Come out and join me, Trustee Maxie Johnson and Trustee Justin Henry at the 2020 African American Read-in, Saturday, Feb. 22, 10 a.m. to 1 p.m., at Kimball High School. This  year’s theme is “Strong Roots: Amazing Achievements.” Each student will receive a free bag of books to build their home library. School bus transportation will be provided for elementary school students.  The read-in, always a wonderful way to mark Black History Month is being hosted by the Dallas ISD Racial Equity Office. view article arw

AUSTIN (KXAN) — Texas is on track to become the fifth state in the U.S. to approve a state-level African American Studies for high school, according to the Texas Education Agency.  In January, the State Board of Education approved the course through a preliminary vote.  “I’m proud of what this board has done for ethnic studies both in the past for Mexican American Studies and what we are currently doing for African American Studies,” said SBOE Chair Keven Ellis. view article arw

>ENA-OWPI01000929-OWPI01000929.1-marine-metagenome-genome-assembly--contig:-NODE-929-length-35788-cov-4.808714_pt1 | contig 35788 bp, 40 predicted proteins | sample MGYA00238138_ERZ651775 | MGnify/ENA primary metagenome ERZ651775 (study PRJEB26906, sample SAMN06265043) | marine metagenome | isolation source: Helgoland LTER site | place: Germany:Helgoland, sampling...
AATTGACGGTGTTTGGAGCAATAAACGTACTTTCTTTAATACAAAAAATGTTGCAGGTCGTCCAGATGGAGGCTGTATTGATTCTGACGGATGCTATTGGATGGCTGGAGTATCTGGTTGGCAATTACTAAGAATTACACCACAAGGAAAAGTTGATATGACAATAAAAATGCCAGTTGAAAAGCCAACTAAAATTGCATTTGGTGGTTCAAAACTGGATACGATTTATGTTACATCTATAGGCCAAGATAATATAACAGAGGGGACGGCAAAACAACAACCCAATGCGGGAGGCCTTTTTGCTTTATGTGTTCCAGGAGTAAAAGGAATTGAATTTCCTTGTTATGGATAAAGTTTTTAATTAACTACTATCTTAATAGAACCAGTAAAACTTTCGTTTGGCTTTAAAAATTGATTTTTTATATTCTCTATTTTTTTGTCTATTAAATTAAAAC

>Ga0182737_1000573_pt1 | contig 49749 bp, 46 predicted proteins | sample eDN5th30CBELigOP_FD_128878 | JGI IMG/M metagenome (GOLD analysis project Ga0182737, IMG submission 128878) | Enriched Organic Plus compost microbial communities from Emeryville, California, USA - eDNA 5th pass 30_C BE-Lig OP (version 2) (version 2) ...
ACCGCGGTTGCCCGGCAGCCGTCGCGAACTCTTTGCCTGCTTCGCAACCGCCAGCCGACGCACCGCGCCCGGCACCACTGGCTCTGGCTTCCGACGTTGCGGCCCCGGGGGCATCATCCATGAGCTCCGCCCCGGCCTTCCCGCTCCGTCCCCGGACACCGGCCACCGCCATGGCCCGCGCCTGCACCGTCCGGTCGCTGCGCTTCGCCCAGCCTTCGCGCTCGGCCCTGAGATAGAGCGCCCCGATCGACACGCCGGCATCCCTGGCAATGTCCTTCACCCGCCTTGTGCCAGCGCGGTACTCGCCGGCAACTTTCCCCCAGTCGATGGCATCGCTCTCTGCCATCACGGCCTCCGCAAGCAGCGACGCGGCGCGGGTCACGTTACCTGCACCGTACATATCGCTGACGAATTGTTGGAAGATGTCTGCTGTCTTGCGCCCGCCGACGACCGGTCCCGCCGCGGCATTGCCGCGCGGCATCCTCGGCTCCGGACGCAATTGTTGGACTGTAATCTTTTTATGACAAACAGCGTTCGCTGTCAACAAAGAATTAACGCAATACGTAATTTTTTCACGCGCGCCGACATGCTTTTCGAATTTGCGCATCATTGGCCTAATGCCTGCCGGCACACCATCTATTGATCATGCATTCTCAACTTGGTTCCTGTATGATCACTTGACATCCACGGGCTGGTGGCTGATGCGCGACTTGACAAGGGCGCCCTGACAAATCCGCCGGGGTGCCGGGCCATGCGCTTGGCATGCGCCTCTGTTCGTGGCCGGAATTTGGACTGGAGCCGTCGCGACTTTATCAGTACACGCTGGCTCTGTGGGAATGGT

SBOE:  Three well-qualified Democratic candidates are vying to replace Chair Donna Bahorich,R-Houston, who is not seeking re-election. They are Debra Kerner, a speech and language pathologist; Kimberly McLeod, an assistant superintendent at the Harris County Department of Education; and Michelle Palmer, a social studies teacher. About 1.8 million Texans live in District 6, which stretches from Tomball to the north to Bellaire to the south. The good news for Texas voters is that all three Democratic candidates are qualified. Each brings to the table considerable experience in education. view article arw